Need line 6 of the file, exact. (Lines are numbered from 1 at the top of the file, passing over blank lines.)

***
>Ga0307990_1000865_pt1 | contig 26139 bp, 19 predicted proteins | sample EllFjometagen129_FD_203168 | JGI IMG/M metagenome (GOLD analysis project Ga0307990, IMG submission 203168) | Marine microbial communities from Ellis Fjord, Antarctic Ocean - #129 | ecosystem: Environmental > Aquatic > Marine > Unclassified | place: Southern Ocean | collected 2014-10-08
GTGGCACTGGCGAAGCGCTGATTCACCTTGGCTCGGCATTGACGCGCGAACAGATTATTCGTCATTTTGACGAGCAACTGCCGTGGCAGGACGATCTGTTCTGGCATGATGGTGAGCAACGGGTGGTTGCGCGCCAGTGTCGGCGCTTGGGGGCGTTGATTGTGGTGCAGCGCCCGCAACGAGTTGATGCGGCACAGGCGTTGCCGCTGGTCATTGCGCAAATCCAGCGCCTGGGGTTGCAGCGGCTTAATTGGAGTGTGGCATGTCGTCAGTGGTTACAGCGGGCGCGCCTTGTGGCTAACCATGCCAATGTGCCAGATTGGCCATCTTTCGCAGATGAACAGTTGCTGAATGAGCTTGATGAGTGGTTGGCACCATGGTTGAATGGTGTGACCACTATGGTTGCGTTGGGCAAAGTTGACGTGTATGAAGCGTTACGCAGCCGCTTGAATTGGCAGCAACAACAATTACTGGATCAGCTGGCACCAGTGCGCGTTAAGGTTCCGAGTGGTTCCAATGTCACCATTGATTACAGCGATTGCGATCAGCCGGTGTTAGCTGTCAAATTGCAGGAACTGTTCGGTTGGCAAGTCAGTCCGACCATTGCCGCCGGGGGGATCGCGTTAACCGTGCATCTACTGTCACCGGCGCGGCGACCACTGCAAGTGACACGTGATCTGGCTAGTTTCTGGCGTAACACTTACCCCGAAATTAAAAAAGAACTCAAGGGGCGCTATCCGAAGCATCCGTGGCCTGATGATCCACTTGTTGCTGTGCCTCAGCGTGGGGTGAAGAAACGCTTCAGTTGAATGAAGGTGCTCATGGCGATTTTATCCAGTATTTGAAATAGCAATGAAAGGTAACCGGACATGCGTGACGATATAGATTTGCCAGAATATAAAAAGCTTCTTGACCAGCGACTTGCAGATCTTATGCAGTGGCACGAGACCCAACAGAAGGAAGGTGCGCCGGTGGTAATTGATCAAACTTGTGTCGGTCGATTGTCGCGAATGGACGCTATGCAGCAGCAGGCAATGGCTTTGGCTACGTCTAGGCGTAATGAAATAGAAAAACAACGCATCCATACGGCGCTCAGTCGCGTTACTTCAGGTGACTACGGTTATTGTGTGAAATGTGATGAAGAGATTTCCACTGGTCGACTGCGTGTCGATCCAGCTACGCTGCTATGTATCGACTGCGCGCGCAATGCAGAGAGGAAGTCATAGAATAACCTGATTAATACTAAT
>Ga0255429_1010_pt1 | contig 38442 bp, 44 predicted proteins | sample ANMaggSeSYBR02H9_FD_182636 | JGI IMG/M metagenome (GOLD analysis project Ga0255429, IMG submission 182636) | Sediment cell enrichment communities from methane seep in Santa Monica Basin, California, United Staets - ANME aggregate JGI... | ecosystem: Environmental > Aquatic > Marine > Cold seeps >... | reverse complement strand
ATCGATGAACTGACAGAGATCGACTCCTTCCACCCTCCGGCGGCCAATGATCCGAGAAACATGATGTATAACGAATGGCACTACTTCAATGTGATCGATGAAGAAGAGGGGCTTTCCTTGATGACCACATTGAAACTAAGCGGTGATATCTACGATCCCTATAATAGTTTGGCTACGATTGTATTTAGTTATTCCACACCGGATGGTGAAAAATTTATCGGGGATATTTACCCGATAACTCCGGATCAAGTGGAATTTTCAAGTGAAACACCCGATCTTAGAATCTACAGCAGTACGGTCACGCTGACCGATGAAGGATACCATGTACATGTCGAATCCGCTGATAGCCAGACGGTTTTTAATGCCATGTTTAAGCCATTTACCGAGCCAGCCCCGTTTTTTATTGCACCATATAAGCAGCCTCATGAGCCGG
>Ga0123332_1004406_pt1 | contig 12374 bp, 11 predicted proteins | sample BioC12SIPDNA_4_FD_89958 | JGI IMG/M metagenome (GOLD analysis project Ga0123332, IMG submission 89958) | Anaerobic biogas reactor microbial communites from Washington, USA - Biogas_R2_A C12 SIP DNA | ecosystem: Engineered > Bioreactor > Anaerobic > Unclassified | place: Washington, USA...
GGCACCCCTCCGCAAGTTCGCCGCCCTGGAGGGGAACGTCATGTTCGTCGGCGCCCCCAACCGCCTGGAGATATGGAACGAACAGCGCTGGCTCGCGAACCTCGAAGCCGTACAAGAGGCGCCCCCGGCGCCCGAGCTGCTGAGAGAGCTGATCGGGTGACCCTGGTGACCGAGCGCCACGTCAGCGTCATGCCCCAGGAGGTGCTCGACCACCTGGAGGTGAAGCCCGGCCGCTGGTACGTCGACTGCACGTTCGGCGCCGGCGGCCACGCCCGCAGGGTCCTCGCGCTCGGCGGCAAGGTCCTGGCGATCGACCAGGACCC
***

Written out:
GGCACCCCTCCGCAAGTTCGCCGCCCTGGAGGGGAACGTCATGTTCGTCGGCGCCCCCAACCGCCTGGAGATATGGAACGAACAGCGCTGGCTCGCGAACCTCGAAGCCGTACAAGAGGCGCCCCCGGCGCCCGAGCTGCTGAGAGAGCTGATCGGGTGACCCTGGTGACCGAGCGCCACGTCAGCGTCATGCCCCAGGAGGTGCTCGACCACCTGGAGGTGAAGCCCGGCCGCTGGTACGTCGACTGCACGTTCGGCGCCGGCGGCCACGCCCGCAGGGTCCTCGCGCTCGGCGGCAAGGTCCTGGCGATCGACCAGGACCC